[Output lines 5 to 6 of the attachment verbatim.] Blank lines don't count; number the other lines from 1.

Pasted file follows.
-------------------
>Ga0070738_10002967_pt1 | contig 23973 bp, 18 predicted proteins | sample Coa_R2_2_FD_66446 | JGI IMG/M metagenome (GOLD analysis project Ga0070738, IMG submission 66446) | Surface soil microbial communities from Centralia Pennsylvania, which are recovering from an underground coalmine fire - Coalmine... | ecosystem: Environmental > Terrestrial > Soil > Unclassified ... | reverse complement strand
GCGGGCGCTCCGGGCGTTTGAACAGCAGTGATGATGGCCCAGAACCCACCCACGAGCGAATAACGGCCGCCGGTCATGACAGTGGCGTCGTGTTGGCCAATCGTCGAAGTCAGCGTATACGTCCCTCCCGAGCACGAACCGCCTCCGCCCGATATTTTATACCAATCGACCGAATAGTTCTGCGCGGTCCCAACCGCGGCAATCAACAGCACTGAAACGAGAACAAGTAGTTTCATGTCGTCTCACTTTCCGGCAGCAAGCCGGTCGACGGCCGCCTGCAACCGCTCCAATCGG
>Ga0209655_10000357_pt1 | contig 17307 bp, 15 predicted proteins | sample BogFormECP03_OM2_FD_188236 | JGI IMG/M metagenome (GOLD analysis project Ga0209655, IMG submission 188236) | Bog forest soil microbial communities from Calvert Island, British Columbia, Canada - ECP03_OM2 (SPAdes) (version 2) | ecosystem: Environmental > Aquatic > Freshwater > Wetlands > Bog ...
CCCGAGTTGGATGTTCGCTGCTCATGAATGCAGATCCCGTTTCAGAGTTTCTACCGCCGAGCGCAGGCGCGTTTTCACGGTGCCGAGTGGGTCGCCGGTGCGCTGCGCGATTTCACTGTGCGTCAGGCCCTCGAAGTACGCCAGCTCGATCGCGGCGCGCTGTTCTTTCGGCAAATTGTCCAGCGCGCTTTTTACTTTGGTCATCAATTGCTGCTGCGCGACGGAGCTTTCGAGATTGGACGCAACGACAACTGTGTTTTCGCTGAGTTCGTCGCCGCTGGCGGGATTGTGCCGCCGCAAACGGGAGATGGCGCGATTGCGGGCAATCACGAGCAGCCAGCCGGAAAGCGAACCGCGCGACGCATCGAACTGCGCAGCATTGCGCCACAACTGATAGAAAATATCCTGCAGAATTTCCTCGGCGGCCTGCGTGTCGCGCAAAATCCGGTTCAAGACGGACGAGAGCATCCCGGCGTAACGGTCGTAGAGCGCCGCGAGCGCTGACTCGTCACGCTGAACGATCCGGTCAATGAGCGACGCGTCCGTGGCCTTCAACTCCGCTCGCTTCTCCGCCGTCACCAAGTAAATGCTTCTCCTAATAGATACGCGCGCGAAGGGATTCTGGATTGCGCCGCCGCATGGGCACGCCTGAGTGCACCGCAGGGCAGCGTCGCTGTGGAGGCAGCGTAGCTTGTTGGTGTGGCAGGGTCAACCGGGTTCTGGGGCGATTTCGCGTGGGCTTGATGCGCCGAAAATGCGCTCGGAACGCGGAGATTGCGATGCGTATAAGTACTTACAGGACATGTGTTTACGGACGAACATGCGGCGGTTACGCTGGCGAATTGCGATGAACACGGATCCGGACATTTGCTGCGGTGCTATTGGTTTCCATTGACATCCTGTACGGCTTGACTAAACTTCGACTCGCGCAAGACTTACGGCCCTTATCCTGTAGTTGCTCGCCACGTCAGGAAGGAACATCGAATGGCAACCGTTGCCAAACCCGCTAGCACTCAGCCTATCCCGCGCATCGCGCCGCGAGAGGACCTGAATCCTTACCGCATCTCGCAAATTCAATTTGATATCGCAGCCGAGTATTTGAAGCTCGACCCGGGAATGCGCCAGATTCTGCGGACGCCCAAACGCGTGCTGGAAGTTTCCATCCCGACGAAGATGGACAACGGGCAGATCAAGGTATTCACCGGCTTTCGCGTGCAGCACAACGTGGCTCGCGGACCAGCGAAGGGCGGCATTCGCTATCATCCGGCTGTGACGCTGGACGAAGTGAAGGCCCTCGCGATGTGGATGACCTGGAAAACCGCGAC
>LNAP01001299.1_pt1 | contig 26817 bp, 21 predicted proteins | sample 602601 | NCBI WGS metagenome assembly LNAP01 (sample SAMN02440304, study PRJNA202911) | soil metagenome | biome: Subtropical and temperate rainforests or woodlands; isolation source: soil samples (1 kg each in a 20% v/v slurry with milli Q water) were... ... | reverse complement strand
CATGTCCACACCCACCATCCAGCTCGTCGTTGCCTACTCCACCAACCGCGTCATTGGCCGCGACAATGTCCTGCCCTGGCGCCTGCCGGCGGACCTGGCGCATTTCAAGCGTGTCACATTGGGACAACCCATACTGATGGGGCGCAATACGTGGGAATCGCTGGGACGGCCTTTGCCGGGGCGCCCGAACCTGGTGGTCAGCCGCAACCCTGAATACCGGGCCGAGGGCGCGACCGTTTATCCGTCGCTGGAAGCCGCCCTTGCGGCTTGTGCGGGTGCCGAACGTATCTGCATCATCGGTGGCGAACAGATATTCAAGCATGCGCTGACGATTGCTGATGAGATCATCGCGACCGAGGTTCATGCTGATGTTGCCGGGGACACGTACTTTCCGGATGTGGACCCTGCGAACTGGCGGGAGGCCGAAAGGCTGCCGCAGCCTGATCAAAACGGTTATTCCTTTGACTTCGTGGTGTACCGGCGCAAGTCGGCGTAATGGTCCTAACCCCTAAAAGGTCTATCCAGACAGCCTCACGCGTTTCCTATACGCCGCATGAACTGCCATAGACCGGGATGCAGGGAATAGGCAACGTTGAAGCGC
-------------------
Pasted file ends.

>LNAP01001299.1_pt1 | contig 26817 bp, 21 predicted proteins | sample 602601 | NCBI WGS metagenome assembly LNAP01 (sample SAMN02440304, study PRJNA202911) | soil metagenome | biome: Subtropical and temperate rainforests or woodlands; isolation source: soil samples (1 kg each in a 20% v/v slurry with milli Q water) were... ... | reverse complement strand
CATGTCCACACCCACCATCCAGCTCGTCGTTGCCTACTCCACCAACCGCGTCATTGGCCGCGACAATGTCCTGCCCTGGCGCCTGCCGGCGGACCTGGCGCATTTCAAGCGTGTCACATTGGGACAACCCATACTGATGGGGCGCAATACGTGGGAATCGCTGGGACGGCCTTTGCCGGGGCGCCCGAACCTGGTGGTCAGCCGCAACCCTGAATACCGGGCCGAGGGCGCGACCGTTTATCCGTCGCTGGAAGCCGCCCTTGCGGCTTGTGCGGGTGCCGAACGTATCTGCATCATCGGTGGCGAACAGATATTCAAGCATGCGCTGACGATTGCTGATGAGATCATCGCGACCGAGGTTCATGCTGATGTTGCCGGGGACACGTACTTTCCGGATGTGGACCCTGCGAACTGGCGGGAGGCCGAAAGGCTGCCGCAGCCTGATCAAAACGGTTATTCCTTTGACTTCGTGGTGTACCGGCGCAAGTCGGCGTAATGGTCCTAACCCCTAAAAGGTCTATCCAGACAGCCTCACGCGTTTCCTATACGCCGCATGAACTGCCATAGACCGGGATGCAGGGAATAGGCAACGTTGAAGCGC